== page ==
I have often felt proud to be called a Software Engineer. This field is creative, dynamic, and requires continual learning and personal development. As business needs change and technology progresses, we engineers must learn to adapt and acquire new skills in order to remain relevant.
However, this continual growth can become a double-edged sword. Personal development can be a wonderful experience. Yet, if we ever struggle with the use of new technologies or industry paradigm shifts, we can lose self-confidence and begin to encounter insecurity.
Recently, I had such an experience. For most of my 15 years as an engineer, I have worked with C# applications for Windows desktops and server API development. Web UI work has been an area I’ve avoided. Browsers are picky. CSS can make grown adults cry, and debugging browser code can be painful for those of us who are accustomed to more robust tools. Regardless, writing web front-ends is a critical part of modern development. Not being one to shy away from a challenge, I gladly accepted a Web UI project.
After doing a bit of application discovery, I found that the client’s front-end was deeply tied to Knockout.js. Knockout was a tool I had heard of, but had never explored. In preparation for this project, I researched the framework, followed some initial tutorials, and felt ready for the new opportunity.
My optimism, however, was met with continual road blocks. Personally, I found Knockout to be a bit non-intuitive. Maybe this would not be the case, if Knockout was the browser MVC tool I had personally chosen for a new project. But, since I was developing changes within an existing, complex application, the struggle was real. Oh. So. Real.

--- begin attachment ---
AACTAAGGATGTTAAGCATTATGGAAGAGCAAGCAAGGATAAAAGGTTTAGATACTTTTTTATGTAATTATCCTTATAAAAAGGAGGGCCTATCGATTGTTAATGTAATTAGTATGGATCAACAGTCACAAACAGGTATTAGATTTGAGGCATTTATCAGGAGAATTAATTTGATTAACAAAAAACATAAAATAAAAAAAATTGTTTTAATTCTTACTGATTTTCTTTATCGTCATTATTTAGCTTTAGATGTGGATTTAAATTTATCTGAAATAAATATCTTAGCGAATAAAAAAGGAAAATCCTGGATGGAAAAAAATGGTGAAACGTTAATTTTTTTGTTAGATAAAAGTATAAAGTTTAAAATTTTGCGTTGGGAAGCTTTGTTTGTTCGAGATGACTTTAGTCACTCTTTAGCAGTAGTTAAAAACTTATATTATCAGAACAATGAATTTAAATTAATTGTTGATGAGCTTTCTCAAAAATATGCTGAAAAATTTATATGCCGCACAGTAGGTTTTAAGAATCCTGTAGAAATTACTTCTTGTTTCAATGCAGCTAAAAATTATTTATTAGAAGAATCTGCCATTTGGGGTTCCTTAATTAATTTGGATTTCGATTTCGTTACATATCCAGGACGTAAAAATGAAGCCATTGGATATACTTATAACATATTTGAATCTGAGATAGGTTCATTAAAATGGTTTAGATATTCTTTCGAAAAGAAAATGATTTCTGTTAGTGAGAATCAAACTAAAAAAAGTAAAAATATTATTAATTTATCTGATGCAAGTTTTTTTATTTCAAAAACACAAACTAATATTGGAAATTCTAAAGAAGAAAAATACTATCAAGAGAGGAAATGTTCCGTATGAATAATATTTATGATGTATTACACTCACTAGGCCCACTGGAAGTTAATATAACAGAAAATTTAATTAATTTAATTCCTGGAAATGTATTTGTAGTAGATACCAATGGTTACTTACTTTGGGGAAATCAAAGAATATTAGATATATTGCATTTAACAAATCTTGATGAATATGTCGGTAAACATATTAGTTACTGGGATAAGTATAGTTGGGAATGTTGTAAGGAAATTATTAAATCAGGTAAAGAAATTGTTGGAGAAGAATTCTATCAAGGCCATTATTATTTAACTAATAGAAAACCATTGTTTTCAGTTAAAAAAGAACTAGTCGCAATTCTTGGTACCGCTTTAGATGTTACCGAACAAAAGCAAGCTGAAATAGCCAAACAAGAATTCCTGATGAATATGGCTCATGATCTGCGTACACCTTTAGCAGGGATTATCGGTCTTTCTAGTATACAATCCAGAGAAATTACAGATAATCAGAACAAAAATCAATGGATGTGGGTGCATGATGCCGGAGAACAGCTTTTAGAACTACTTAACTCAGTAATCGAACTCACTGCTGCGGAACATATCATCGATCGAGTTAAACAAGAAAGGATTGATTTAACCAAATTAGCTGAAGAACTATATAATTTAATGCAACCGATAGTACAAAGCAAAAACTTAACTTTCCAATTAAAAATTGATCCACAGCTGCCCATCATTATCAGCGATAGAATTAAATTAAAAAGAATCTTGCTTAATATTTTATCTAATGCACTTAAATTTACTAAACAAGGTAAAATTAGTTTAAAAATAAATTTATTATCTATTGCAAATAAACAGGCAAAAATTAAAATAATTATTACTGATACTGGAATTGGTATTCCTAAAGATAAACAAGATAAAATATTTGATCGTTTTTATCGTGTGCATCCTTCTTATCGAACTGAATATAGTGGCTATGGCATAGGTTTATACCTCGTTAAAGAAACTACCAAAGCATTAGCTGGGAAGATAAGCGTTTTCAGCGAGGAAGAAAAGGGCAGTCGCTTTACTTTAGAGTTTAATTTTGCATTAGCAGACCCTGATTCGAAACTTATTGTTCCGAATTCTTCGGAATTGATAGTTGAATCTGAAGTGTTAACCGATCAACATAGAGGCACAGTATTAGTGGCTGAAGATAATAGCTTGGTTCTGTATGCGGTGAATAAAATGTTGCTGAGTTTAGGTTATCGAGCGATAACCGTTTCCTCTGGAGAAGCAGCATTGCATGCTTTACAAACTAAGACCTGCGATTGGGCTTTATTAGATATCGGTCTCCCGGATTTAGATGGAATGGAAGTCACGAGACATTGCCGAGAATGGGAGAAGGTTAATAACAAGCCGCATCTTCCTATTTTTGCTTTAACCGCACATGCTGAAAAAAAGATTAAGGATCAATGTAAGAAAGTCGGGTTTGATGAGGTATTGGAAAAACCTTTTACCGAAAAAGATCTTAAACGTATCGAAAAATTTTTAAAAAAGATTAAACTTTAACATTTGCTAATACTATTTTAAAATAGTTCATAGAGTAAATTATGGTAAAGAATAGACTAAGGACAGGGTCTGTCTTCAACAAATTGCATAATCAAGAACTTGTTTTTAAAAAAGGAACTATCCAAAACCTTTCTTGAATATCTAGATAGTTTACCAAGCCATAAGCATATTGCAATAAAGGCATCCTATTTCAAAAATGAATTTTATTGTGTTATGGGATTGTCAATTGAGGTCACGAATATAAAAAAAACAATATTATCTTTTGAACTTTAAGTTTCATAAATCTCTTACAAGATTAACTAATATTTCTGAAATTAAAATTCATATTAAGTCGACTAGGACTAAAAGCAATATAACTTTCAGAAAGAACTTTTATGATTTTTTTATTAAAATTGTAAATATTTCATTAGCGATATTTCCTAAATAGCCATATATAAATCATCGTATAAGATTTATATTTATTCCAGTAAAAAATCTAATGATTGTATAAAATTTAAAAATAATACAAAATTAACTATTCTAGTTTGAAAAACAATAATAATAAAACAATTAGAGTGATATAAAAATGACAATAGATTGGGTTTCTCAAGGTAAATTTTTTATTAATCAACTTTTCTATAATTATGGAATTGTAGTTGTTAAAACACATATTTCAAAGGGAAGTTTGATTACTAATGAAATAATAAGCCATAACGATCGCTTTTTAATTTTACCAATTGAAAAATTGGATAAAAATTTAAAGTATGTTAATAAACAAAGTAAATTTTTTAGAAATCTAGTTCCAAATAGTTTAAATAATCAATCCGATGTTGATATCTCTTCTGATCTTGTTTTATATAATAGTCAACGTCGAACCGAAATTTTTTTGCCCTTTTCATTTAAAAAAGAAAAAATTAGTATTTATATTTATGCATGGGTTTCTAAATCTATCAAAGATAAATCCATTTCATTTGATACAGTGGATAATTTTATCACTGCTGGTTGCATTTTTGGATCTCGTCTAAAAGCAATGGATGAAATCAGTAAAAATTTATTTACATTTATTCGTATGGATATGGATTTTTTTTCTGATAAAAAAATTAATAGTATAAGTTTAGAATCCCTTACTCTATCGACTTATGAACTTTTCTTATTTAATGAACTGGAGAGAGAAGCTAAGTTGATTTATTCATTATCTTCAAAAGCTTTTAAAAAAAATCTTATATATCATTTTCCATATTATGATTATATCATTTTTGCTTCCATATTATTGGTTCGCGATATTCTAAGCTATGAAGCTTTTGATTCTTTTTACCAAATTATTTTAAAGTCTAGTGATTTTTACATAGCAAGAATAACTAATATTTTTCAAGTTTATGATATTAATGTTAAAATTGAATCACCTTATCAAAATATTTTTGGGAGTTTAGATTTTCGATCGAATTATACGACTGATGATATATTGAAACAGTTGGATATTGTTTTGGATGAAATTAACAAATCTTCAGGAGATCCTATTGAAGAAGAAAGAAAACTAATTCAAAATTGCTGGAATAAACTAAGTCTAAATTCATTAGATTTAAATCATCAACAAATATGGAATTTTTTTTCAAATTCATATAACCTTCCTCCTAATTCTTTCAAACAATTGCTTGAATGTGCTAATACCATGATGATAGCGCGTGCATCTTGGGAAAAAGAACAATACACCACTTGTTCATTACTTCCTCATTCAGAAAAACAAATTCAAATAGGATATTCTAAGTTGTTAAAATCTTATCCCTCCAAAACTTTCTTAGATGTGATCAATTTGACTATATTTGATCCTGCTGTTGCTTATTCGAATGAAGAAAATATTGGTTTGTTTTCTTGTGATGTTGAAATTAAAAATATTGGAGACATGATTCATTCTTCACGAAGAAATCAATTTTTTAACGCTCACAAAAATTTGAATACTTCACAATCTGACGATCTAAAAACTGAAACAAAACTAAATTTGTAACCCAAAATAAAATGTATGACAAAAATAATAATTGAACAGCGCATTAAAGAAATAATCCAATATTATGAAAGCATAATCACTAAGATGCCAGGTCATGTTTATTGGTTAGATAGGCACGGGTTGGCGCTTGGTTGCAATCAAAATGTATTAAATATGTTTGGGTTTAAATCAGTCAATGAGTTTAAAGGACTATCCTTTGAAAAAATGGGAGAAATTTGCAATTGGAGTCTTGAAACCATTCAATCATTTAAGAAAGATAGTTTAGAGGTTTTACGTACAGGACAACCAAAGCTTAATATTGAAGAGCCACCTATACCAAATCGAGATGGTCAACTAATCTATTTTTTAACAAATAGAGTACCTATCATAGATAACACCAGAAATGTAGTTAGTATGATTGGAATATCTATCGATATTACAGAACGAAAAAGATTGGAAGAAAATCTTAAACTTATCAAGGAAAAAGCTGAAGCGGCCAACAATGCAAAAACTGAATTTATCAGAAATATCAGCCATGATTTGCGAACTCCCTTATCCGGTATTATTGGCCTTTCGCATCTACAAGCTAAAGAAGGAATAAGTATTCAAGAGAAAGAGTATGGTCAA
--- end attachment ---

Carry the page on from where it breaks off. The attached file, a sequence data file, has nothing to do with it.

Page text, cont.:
Over the years, I have learned that the solution to such a circumstance is rather simple, but often hard to embrace–be humble, and ask your fellow team members for help. This may seem obvious, but how many of us have embraced a “heroic” mindset? Specifically, we take on full ownership of a given responsibility (sometimes even beyond what is required) and relentlessly work independently to provide an exceptional solution for our customers.
Engineers can experience a near-addictive feeling of excitement when we come in under budget or provide a product that is better than expected. These feelings can be enhanced when we exercise autonomy in completing our projects. However, the excitement of independent heroic success can come at the expense of feelings of incompetence when the answers are unclear. This is the price we pay when we’ve come to solely rely on ourselves for problem-solving.
While working with Knockout, I was given a chance to either cling to a detrimental, heroic mindset of independence or embrace humility and seek assistance from our team at Clear Measure. Our supportive team was willing to assist me multiple times in finding bugs and solutions that I just could not solve, even when they ended up seeming obvious. Help may have cost a bit of personal pride, but the end result was a successful product completed within the customer’s budget.
Our teams don’t need another hero. If we all welcome the virtues of humility and honesty and allow ourselves to admit our occasional deficiencies, we can build an organization that is strong and supportive of its members. This growth mindset can be tough in such an independent field. But the benefits — better teams, better engineers and better results for our clients — are worth it.
If you’d like to chat about Azure DevOps Consulting Services to help build your team, or anything else, don’t hesitate to contact us.